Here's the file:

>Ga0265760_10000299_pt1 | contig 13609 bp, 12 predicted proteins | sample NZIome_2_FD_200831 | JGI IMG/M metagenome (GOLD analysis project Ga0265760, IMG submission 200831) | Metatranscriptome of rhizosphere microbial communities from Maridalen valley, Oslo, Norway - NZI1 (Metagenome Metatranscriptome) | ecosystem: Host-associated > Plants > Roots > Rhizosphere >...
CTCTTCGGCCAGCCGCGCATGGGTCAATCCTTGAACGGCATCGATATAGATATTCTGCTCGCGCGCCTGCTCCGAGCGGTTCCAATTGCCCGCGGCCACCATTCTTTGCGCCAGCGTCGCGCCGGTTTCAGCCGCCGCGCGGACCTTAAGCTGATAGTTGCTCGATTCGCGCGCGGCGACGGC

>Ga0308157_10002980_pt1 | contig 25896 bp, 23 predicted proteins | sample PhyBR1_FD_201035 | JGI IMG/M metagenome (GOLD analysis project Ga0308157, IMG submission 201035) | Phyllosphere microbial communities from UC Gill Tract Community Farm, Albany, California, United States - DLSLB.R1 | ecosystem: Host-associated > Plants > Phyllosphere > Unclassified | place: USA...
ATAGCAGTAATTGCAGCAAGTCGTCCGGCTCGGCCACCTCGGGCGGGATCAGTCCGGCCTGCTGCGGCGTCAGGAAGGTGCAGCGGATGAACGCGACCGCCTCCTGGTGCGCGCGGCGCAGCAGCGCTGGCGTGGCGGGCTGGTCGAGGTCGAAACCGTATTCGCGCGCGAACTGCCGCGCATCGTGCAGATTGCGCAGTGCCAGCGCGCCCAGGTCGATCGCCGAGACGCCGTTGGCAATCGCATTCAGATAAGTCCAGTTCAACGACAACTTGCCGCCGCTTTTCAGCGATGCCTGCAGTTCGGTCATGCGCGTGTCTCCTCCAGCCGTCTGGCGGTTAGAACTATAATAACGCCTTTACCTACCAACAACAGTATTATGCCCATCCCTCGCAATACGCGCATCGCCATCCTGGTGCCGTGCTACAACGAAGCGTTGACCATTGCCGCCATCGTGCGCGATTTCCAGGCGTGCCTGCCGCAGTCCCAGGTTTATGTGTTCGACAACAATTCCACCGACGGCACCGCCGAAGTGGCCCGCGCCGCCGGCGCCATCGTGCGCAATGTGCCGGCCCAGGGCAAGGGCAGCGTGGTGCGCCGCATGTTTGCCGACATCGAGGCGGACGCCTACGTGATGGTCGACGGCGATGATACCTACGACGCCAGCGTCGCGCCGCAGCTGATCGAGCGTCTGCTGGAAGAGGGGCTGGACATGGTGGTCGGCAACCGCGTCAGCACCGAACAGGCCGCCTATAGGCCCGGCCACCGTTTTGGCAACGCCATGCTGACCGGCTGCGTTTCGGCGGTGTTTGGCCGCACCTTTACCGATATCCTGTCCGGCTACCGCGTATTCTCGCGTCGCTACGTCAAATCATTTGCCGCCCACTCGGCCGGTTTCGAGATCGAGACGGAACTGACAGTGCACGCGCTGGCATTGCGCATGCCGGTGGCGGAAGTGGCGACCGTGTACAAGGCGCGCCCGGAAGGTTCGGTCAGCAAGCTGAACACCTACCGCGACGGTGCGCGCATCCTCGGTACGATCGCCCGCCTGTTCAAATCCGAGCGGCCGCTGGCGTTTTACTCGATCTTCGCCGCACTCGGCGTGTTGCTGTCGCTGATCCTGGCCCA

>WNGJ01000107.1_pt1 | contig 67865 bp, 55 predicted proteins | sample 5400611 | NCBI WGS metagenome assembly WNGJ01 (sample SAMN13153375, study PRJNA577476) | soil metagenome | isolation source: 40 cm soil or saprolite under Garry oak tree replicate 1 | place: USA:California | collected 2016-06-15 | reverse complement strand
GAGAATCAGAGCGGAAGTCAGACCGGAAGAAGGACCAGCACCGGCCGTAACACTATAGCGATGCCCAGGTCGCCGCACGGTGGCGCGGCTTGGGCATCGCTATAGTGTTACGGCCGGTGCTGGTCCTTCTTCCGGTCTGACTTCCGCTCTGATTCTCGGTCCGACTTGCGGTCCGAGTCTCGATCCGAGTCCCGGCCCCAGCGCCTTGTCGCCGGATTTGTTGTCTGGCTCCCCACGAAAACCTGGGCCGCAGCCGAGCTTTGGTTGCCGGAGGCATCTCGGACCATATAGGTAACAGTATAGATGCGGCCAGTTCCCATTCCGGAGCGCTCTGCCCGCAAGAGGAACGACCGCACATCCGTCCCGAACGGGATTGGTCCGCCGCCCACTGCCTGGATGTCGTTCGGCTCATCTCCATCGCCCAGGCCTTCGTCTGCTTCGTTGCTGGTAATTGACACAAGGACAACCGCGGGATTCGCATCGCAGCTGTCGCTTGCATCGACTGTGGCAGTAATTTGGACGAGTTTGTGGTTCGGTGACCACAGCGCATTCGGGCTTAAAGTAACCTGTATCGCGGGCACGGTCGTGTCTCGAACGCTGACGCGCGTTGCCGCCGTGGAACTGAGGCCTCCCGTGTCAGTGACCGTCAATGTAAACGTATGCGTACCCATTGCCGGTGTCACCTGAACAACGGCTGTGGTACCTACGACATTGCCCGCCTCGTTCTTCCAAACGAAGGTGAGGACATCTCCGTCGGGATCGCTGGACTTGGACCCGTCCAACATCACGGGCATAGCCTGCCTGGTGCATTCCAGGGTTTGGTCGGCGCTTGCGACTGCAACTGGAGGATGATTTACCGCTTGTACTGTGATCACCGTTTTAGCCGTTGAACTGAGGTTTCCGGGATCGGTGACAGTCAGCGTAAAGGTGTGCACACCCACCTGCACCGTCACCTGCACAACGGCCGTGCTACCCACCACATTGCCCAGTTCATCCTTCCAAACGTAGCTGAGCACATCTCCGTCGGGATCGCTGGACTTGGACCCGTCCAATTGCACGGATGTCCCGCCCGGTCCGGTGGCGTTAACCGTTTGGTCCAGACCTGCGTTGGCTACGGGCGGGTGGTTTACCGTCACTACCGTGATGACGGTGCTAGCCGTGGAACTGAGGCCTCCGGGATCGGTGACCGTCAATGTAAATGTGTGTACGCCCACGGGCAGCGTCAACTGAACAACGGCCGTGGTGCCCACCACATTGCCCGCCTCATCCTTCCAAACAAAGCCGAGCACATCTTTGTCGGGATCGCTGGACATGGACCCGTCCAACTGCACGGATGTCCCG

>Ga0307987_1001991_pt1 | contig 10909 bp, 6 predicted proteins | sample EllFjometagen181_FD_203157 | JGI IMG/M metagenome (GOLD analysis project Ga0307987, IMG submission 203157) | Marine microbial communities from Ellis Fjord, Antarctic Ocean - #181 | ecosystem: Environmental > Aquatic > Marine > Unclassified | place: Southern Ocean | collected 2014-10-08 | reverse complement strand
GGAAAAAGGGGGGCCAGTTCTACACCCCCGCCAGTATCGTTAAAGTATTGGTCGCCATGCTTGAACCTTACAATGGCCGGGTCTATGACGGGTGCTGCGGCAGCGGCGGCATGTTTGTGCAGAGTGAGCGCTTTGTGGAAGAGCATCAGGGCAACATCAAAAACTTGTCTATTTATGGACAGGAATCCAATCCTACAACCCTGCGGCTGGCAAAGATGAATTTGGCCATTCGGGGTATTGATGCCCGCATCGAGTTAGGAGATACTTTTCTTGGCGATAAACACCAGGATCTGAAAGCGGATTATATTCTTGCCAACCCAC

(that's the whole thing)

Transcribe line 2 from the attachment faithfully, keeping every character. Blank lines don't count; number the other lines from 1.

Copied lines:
CTCTTCGGCCAGCCGCGCATGGGTCAATCCTTGAACGGCATCGATATAGATATTCTGCTCGCGCGCCTGCTCCGAGCGGTTCCAATTGCCCGCGGCCACCATTCTTTGCGCCAGCGTCGCGCCGGTTTCAGCCGCCGCGCGGACCTTAAGCTGATAGTTGCTCGATTCGCGCGCGGCGACGGC